Friday, December 17, 2010

Joe Miller Laurent Gbagbo Separated At Birth? Iraq and Belgium? Wikileaks and Italy's Trial of Abu Omar Kidnapping?

Paul Krugman
Steve Benen
Benjamin Sarlin
“In Washington, the view is that the banks are to be regulated, and my view is that Washington and the regulators are there to serve the banks.” - Spencer Bachus
"There’s no question that he and his colleagues will do everything they can to block effective regulation of the people and institutions responsible for the economic nightmare of recent years. So they need a cover story saying that it was all the government’s fault." - Paul Krugman
"Is it too much to ask that Republican lawmakers, responsible for helping shape federal policy, do a little homework?" - Steve Benen

Not a whole lot of interesting events going on over the past couple of days, unless you are a political junky glued to the lame duck session in Congress. Yet there are certain trends that have been showing up around the world; we might call this the tear of the contested elections. I don't know if there are any behavioristic parallels between Alaska's Joe Miller and the Ivory Coast"s Laurent Gbagbo, but neither of them will admit defeat, and neither of them are very gracious about it. They both surround themselves with a militia, and it looks like Mr Gbagbo will stay on and begin another civil war in what used to be a stable, affluent country. We'll see if Joe Miller will do the same to Alaska...

Both Iraq and Belgium have been unable to form a government after an election, with both sides opposed to sharing: "Belgium has sunk into political chaos. Following the parliamentary elections six months ago, all attempts to build a new government have failed. The country is divided into two camps that oppose each other, apparently irreconcilably: the socialists, who won the most votes in Wallonia, the French-speaking southern region of the country, and the nationalist conservatives in Flanders, the wealthier Dutch-speaking northern region." We've read over and over again how the Shiites, Sunnis, and Kurds are having such a hard time getting along, but they seem to unify in torturing and killing Christians, while the divisions in Belgium seem to be more of a tolerant, liberal half, and a moneyed, conservative half from Dutch lineage. I must admit to not knowing which side makes their world-famous chocolates, but my sister will automatically take up their side...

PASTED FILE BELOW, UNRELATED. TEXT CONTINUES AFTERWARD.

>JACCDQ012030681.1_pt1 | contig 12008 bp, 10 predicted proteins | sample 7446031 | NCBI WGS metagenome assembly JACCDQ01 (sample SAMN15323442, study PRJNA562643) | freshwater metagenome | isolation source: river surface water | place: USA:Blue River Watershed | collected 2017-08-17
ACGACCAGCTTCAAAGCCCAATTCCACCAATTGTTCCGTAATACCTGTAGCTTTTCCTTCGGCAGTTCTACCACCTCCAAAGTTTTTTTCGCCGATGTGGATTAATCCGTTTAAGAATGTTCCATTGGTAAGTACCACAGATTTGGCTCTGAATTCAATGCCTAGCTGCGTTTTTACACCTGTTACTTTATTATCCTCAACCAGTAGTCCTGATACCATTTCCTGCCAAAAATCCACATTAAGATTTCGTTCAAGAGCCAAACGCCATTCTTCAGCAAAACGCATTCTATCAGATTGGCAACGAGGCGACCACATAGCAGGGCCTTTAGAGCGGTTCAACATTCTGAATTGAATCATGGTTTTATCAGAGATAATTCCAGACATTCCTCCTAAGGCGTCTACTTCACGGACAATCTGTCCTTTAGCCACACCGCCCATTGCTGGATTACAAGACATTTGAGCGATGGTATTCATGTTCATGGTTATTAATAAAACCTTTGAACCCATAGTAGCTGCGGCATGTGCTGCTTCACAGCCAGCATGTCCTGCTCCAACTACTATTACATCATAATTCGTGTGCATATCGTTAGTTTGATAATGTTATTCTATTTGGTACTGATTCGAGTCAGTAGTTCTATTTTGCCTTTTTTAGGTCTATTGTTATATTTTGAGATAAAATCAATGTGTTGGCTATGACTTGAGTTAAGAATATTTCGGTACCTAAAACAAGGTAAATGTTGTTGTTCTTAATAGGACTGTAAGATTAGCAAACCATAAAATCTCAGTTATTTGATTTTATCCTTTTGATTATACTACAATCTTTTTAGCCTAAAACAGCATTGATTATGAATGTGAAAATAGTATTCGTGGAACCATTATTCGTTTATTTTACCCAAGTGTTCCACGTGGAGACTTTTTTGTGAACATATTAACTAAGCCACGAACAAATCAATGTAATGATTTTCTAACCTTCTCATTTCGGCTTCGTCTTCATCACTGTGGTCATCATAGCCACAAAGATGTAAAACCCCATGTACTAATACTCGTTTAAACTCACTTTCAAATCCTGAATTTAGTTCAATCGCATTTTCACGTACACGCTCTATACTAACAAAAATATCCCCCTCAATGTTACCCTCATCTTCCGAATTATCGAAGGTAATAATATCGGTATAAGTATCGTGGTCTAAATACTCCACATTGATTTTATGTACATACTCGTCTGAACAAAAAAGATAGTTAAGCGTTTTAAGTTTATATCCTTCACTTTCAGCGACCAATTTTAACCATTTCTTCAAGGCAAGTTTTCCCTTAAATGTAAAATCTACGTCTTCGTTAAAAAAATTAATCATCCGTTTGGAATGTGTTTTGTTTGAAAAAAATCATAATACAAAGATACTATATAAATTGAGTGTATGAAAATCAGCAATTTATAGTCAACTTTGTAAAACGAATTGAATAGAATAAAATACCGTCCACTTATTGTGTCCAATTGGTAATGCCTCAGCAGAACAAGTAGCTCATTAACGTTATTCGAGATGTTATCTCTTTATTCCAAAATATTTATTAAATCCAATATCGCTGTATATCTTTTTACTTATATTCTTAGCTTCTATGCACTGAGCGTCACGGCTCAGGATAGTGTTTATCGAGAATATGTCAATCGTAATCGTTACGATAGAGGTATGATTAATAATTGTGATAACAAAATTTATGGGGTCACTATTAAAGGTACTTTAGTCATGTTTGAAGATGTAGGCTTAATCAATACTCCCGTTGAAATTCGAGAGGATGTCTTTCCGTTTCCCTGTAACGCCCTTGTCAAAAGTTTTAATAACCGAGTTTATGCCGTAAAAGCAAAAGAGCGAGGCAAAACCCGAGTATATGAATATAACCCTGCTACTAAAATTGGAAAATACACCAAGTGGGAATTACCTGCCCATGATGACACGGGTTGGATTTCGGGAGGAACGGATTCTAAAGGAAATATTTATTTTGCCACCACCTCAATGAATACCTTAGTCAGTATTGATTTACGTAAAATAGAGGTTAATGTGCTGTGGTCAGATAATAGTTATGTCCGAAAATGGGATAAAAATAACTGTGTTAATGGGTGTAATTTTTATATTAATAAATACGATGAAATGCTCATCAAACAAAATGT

Despite all of the blustering and whining and threatening over the wikileaks by the US, they shed a lot of light on the 2007 CIA renditioning trial in Italy, which was damaging to the US, and it was one factor that lead to Berlesconi having to face a recent confidence/no-confidence election, along with his partying... : "... a court in Milan started trying several CIA agents in absentia for their roles in the 2003 kidnapping of Abu Omar, an Egyptian cleric who had been living in the northern Italian city. When the indictments first came down, the US government tried to intervene -- first in Milan and then in Rome -- so as to influence the investigations of the public prosecutor's office.